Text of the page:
While the majority of the book is taken up in following the primary POV characters — Pero, Danica, Marin, Damaz and Leonora — I found it interesting that Kay occasionally sprinkles in brief sections that tell the story from the point-of-view of a more minor character, sometimes so minor that they not even given a name. These asides are usually short, around a page or two in length, but they serve to remind the reader that there are other people in the world through which the primary characters move, and provide depth by allowing us to see them through the eyes of others.

There are also a handful of secondary characters — Duke Ricci, Drago, Orso, Savko, Hrant — who, while receiving a slightly larger page count, are mostly relegated to one or perhaps two chapters only. They pop up, play their part in the story, and then are never heard from again. Orso and Savko in particular are interesting; they are located in a city that nobody else in the entire book ever visits, and their concerns are mostly unrelated to the main plot. They feature only in Chapters 1 and 13, which begin Parts 1 and 3 of the novel. This symmetry has to be intentional; a way of resetting the narrative and marking the mid-point of the book. Indeed, the chapters immediately following those two, both at the start and in the middle, feature the same characters in the same order, almost as if they are being reintroduced to the reader after the rising action of the first half of the story.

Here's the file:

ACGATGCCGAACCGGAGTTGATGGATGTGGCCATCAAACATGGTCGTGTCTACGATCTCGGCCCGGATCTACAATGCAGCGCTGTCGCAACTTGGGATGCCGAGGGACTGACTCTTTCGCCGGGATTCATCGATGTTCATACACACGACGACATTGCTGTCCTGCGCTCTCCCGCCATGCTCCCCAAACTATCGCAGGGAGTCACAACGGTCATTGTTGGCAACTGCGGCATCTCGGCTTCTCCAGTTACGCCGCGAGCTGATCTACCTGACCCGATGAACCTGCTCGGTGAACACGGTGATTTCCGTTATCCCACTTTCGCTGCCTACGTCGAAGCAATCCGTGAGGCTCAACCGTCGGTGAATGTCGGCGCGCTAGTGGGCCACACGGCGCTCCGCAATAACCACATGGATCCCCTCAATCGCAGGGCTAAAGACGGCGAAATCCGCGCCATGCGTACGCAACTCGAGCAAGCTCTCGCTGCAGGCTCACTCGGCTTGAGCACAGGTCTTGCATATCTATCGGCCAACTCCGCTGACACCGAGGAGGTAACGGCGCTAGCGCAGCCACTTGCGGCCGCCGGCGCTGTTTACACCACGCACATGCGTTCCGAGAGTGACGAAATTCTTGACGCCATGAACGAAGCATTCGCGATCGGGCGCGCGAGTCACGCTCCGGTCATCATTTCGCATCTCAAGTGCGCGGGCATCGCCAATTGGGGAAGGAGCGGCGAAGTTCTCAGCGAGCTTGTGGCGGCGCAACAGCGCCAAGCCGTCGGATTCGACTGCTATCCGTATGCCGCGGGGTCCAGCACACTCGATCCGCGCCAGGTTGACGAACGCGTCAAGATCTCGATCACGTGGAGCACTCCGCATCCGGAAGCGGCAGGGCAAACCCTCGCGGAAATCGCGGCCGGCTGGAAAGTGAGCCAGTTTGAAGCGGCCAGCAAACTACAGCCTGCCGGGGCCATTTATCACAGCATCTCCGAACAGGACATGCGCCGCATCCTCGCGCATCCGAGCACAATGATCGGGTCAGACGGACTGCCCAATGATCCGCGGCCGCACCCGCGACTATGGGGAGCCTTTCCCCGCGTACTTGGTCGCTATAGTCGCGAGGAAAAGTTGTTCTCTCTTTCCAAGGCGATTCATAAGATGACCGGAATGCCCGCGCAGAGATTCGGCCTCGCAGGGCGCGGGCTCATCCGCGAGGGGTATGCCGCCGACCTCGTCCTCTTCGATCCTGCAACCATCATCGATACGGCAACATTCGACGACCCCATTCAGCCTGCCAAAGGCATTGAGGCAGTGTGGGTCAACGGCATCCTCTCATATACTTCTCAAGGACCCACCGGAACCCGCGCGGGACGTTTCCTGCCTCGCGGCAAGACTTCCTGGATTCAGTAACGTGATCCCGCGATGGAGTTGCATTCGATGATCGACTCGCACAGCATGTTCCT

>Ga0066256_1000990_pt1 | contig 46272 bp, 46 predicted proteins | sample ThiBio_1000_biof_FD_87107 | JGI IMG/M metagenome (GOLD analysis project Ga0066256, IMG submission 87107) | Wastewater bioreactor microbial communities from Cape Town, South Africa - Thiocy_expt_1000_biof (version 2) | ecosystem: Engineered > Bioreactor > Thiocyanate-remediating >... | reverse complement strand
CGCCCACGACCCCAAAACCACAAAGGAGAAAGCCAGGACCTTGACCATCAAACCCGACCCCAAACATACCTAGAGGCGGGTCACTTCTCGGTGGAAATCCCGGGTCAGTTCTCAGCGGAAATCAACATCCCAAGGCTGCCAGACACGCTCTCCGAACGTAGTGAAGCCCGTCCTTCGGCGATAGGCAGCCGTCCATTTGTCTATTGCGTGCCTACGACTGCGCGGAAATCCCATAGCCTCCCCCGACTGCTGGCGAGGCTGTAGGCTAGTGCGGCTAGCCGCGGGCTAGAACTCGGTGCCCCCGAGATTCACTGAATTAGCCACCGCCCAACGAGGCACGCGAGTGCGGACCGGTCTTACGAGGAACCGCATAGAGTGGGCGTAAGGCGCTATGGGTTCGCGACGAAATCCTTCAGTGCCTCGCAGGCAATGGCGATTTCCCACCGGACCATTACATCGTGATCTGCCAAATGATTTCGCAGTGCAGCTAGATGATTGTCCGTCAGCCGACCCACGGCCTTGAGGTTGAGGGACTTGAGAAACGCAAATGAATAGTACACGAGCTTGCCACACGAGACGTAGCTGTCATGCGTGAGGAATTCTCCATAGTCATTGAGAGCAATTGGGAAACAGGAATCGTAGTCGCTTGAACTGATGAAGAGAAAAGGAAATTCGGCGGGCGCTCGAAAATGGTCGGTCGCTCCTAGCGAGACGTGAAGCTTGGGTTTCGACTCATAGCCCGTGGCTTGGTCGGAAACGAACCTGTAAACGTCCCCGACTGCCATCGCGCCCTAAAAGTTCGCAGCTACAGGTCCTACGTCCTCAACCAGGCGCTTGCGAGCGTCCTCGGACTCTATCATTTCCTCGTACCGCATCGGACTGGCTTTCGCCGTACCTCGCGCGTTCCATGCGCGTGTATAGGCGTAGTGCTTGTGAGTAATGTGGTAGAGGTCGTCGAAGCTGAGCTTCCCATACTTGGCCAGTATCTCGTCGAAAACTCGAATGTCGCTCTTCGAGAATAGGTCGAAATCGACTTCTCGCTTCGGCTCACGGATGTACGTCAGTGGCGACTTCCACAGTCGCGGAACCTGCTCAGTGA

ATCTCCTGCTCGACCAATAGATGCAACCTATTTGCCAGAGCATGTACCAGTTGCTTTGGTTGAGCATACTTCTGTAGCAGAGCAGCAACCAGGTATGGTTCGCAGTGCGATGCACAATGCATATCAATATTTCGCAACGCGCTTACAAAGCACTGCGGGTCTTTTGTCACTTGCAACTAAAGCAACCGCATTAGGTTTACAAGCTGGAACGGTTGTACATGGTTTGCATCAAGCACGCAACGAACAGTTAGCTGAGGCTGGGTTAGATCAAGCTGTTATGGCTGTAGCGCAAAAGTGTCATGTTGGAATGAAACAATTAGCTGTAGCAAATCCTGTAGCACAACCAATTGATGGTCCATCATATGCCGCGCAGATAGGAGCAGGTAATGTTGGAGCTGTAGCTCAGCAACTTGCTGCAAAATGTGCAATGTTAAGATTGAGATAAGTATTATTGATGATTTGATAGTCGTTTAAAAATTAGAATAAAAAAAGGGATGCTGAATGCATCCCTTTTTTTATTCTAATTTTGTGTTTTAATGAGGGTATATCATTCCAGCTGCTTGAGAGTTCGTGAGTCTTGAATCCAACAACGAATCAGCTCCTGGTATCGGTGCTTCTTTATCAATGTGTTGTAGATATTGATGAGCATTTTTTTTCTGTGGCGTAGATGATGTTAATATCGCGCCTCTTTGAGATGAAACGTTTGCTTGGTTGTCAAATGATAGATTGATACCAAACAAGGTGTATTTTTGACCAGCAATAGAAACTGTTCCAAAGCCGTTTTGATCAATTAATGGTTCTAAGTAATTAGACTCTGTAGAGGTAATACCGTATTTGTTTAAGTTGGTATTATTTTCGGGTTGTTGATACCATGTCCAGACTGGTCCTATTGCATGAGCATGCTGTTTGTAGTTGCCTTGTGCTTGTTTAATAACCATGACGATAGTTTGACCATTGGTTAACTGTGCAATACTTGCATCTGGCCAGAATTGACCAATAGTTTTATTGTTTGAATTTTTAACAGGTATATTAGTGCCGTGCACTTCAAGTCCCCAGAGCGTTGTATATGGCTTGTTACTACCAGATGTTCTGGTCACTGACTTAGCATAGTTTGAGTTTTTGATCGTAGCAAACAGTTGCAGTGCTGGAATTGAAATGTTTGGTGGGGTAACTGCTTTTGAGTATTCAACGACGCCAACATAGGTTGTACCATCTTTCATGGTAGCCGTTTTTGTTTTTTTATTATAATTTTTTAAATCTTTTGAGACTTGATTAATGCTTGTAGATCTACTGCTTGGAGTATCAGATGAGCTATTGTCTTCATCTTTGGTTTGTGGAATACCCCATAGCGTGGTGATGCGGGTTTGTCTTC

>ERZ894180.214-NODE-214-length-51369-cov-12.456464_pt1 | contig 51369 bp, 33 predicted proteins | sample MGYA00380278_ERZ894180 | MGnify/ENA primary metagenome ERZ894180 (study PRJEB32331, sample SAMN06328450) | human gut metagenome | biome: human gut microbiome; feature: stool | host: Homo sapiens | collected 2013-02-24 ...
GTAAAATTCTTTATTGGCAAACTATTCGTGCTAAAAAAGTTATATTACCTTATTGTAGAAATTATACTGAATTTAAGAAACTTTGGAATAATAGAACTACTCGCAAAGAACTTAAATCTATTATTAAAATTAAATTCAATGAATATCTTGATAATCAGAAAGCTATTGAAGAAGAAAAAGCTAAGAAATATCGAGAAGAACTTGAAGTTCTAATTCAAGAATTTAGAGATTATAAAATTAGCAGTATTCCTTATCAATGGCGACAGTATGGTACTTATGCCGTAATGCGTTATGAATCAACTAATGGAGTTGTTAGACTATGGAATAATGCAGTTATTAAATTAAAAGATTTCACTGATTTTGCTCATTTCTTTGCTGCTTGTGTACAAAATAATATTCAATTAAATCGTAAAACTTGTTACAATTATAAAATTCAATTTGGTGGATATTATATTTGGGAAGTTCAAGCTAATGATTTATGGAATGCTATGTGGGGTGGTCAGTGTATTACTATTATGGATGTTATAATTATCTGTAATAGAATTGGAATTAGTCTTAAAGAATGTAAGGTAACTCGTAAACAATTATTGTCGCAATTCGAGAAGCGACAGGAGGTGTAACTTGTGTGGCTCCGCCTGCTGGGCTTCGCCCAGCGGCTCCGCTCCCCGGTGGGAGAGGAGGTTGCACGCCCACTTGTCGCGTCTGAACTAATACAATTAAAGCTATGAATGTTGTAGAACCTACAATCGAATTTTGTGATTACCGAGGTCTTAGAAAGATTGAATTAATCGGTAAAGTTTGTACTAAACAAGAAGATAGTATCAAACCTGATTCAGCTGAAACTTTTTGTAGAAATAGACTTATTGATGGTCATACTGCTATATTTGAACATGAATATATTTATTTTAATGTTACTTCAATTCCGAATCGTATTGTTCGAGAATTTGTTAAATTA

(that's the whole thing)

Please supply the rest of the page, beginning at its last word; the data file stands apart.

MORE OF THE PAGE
One final point on character choices; although absent for the first eight chapters of the book, an omniscient narrator appears briefly in Chapter 9, and then reappears in almost every chapter thereafter. Its purpose is usually to discuss the larger effects that ripple out from the actions of the characters, sometimes even looking forward to reveal what lies in the characters’ or the world’s future. More often than not, this narrator closes out a chapter.

For me, the key lessons here lie in Kay’s deployment of minor, unimportant characters to illustrate the larger world beyond the narrow confines of the protagonists’ experiences; the other lives they touch, the people that play a part in shaping their shared destiny. I think it could provide an opportunity to look at a character’s decisions with a more impartial eye, rather than trying to explain everything from a major character’s viewpoint.

Past and Present